Humanism in Renaissance Scotland

Humanism in Renaissance Scotland

Humanism in Renaissance Scotland

Humanism in Renaissance Scotland

Excerpt

R. J. SCHOECK

Renaissance humanism was international, and it was known and (in differing ways and degrees) it flowered in every European country during the fifteenth and sixteenth centuries. It is the purpose of the book that follows to study the ways in which European humanism took root in Scotland and to make clear the ways that Scotland contributed to the parent-growth. It is the purpose of this introduction to provide a sense of the background of European humanism.

The Renaissance -- to take the more comprehensive term -- was a complex period that extended from about 1350 (earlier in Italy) and lasted until about 1600 (somewhat later in some northern European countries). It is a period celebrated for its splendid achievements in art and music, thought, and letters, and it produced some of the most remarkable people of human history. But there were, one must emphasise at the outset, regional differences in chronology as well as social differences everywhere: the way of life and the modes of expression at Ferrara or Burgundy courts were nothing like those of the farms and villages of northern Italy or Flanders at precisely the same time. This period is marked by extraordinary heterogeneity of thought and expression, for Aristotelianism existed side by side with Platonism, neo-Stoicism and neo-Epicureanism, and throughout the period the system known as scholasticism continued in the universities. Not to be forgotten are the strong religious institutions, some old (like the Benedictines and the mendicant orders), some new (like the Brethren of the Common Life); but it is difficult to grasp a sense of that former intensity of devotion, often accompanied by a fervour for reading at least some of the classics, when one gazes upon the 'bare ruined choirs' of the Border country or seeks in vain for the ruins of the monastery in which Erasmus spent half a dozen years near Gouda.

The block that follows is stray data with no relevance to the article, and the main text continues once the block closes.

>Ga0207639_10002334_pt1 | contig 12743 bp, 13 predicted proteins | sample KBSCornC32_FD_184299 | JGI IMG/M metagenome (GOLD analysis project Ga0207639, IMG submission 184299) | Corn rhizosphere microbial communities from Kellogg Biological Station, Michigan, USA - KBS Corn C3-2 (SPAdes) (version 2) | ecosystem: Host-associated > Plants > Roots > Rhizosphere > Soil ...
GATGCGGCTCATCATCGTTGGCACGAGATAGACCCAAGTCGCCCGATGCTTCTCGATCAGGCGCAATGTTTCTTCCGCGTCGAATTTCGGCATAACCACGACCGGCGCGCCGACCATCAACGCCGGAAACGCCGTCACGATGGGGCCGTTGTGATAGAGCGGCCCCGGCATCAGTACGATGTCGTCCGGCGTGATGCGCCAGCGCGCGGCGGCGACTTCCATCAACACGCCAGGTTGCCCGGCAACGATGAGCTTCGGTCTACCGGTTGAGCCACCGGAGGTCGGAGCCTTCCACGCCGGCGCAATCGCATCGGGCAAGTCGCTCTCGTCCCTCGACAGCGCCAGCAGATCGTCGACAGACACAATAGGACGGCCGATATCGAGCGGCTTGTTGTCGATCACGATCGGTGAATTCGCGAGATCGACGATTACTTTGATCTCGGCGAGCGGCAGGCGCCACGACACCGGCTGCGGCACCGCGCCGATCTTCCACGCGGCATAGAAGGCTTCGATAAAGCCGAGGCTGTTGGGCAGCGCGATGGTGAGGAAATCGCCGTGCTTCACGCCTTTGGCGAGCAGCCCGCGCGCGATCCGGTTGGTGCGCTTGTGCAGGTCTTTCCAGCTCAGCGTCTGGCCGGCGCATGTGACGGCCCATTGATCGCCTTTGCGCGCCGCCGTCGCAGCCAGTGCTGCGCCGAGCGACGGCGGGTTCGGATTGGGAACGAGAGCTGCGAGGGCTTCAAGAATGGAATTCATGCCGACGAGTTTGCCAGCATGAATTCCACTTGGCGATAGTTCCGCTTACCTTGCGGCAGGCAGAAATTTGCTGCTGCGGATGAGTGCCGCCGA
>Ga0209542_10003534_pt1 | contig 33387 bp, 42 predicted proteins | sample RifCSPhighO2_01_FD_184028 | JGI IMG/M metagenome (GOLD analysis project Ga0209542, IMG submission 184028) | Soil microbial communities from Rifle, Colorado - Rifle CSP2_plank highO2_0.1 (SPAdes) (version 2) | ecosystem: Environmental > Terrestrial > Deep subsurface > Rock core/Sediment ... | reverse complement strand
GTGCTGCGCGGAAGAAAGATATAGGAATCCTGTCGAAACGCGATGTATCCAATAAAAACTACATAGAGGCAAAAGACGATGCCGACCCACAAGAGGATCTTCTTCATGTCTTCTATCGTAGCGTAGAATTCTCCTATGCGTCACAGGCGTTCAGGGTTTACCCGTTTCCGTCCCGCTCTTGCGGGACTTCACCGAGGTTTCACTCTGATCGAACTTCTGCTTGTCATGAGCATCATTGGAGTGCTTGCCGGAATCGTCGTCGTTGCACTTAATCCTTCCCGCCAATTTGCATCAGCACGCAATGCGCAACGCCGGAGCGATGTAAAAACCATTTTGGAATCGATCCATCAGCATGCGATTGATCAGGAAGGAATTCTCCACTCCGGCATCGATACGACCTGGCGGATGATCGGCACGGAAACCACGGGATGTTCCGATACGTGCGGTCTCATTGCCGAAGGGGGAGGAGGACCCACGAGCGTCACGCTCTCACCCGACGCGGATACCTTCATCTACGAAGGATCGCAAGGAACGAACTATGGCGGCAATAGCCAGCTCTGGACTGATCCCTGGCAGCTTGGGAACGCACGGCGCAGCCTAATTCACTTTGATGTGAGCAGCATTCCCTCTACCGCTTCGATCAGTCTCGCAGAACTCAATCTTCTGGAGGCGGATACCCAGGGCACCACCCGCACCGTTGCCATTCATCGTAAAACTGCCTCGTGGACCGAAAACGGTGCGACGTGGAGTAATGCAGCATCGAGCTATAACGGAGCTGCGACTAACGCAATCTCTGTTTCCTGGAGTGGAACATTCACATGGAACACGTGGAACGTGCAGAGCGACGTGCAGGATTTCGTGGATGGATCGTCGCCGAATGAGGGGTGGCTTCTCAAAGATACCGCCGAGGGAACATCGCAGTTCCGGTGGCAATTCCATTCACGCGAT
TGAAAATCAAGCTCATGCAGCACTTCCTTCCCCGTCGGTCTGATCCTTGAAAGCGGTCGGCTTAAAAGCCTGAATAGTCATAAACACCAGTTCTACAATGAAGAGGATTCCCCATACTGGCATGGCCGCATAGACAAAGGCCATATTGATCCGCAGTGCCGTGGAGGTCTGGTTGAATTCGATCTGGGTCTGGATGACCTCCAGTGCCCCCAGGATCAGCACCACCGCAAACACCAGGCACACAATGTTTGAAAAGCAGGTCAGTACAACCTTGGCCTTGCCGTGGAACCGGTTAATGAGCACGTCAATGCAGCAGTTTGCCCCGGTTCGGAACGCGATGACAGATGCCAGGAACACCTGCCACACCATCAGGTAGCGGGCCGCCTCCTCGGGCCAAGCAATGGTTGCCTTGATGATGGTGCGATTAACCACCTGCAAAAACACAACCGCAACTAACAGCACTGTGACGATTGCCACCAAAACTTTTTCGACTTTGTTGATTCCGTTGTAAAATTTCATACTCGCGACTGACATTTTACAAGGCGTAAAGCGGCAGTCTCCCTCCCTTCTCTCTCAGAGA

So too the political thought presents a wide spectrum, from strong claims for absolute papal power in writers like Augustinus Triumphatus to equally strong claims for the superior authority of emperors or councils of the Church in writers like Marsiglio of Padua. This introduction does not pretend to cover that full scope of Renaissance . . .

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